The results indicate that LND foods are widely consumed by American children and adolescents, and suggest opportunities for improving nutrient intake profiles by interventions to moderate LND food intake. In my opinion, the needed interventions to change this behavior must be from several directions. Consistent with the philosophy of not labeling foods "good" or "bad," the food guide pyramid groups many LND foods (eg, desserts and salty snacks) as part of the dairy or grain groups.44 The extent to which most consumers comprehend and implement the recommended fat and sugar substitutions necessary to include foods such as baked or dairy desserts in the diet is not known. Nevertheless, simplification of dietary guidance messages regarding inclusion of LND food in the diet may be useful. Second, interventions need to target families and children. A recent study45 suggested that family-based interventions that focused on increasing fruit and vegetable intake were also effective in reducing the intake of LND foods for parents and children. Practitioners may find the strategy of emphasizing nutrient-dense foods useful for moderating the intake of LND foods, with a resultant decrease in energy intakes and improvement of intake of critical micronutrients. However, interventions targeting children and adolescents to lower LND food intake may need a more creative approach; there is preliminary evidence to suggest that children perceive foods labeled "healthy" as not being "tasty."46 Because taste is a major determinant of food consumption,47 nutrition messages for children and adolescents have to promote the nutrient-dense foods with a different marketing angle. Third, as has been suggested elsewhere, marketing of soft drinks, candies, and prepared baked or fried snacks in school cafeterias and vending machines should be discouraged and alternate foods including milk and fruit should be promoted.7,48 Finally, the food industry should be a partner in these interventions by avoiding aggressive marketing of food products without nutritionally redeeming qualities.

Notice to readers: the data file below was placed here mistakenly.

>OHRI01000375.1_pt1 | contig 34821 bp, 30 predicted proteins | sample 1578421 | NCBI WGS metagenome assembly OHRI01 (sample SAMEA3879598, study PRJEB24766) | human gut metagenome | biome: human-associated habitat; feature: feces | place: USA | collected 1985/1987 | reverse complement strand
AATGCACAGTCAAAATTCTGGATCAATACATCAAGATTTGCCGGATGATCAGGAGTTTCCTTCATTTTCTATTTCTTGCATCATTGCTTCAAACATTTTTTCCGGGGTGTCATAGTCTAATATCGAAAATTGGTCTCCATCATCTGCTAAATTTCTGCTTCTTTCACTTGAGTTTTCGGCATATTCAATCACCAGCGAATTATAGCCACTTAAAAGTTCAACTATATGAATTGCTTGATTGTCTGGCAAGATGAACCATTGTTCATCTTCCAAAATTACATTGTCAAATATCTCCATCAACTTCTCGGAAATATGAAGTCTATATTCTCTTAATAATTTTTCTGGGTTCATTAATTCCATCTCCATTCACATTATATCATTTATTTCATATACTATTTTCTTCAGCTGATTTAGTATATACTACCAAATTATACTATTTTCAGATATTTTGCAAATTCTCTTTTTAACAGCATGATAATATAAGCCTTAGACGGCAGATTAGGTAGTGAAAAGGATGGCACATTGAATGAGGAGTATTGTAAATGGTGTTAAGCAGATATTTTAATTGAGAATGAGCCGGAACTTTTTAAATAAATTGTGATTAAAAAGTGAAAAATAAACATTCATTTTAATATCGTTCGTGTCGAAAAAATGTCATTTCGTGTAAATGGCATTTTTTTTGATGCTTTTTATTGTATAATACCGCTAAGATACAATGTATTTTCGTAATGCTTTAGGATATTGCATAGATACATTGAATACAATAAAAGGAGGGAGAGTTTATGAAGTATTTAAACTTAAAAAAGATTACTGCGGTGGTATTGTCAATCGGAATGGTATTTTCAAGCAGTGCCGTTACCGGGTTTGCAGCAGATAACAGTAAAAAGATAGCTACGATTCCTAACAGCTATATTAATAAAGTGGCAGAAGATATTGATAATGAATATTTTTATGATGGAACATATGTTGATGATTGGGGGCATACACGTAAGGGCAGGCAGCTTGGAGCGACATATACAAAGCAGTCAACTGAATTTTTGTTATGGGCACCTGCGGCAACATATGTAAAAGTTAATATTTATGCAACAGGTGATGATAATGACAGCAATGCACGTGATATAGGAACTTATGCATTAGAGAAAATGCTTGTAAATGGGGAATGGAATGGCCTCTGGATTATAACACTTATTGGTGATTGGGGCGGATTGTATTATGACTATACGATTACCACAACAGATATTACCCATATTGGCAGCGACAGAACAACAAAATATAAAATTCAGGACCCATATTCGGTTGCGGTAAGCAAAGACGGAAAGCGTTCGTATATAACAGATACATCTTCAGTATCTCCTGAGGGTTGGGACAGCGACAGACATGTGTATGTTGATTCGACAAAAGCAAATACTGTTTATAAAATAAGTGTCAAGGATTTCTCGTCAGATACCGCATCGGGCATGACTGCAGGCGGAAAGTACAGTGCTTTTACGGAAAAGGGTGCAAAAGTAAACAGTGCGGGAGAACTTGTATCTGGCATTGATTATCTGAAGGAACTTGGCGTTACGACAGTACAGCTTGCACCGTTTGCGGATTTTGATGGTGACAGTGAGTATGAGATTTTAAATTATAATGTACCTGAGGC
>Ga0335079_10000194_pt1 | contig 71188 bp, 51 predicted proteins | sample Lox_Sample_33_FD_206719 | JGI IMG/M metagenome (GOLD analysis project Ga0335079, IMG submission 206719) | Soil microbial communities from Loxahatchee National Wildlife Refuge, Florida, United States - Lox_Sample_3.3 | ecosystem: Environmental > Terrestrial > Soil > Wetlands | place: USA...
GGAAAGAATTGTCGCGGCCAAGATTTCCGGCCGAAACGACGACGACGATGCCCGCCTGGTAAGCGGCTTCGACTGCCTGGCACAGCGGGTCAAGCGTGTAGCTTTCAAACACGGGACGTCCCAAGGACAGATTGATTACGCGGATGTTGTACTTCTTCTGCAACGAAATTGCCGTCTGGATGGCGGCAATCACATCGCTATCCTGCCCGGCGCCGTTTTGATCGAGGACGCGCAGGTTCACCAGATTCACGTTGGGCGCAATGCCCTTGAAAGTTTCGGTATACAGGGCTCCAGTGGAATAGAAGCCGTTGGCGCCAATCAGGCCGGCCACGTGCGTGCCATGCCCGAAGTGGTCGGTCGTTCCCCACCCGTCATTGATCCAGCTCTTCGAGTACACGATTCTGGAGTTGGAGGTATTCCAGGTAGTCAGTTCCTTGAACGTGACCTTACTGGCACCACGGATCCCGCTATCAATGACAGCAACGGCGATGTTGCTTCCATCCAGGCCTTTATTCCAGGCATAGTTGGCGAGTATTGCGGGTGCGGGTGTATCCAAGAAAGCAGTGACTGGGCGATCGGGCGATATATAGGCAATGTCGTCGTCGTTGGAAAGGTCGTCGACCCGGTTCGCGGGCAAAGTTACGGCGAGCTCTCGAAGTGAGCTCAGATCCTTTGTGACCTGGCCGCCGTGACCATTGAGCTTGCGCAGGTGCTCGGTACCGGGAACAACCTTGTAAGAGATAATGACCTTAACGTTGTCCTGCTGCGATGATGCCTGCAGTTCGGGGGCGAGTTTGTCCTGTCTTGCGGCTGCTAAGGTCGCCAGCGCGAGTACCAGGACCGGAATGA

In conclusion, the results suggest that LND food mentions by 8- to 18-year-old Americans were accompanied by adverse food and nutrient profiles and higher energy intake.
Corresponding author and reprints: Ashima K. Kant, PhD, Department of Family, Nutrition, and Exercise Sciences, Remsen Hall, Room 306E, Queens College of the City University of New York, Flushing, NY 11367 (e-mail: firstname.lastname@example.org).
Accepted for publication November 7, 2002.
This study was supported in part by award NYR-00-35200-9067 from the US Department of Agriculture–Cooperative State, Research, Education, and Extension Service–National Research Initiative Competitive Grants Program, Washington, DC.
This study was presented in part at the Experimental Biology Meetings, New Orleans, La, April 21, 2002.
I thank Lisa L. Kahle for expert programming support; and Barry I. Graubard, PhD, National Cancer Institute, National Institutes of Health, Bethesda, Md, and Daniel F. Heitjan, PhD, Division of Biostatistics, University of Pennsylvania, Philadelphia, for statistical consultation.
There has been no systematic, comprehensive study of the extent of contribution of LND foods to the diets of American children and adolescents or the nutritional and health implications, if any, of consumption of such foods. Nearly a third of the total daily energy in the diets of 8- to 18-year-old American children and adolescents was contributed by LND foods (sweeteners, beverages, desserts, discretionary fats, and salty snacks). Increasing mentions of LND foods on the recall day were associated with higher energy intake but lower amounts of nutrient-dense foods and high-risk micronutrients.
Kant AK. Reported Consumption of Low-Nutrient-Density Foods by American Children and AdolescentsNutritional and Health Correlates, NHANES III, 1988 to 1994. Arch Pediatr Adolesc Med. 2003;157(8):789-796. doi:10.1001/archpedi.157.8.789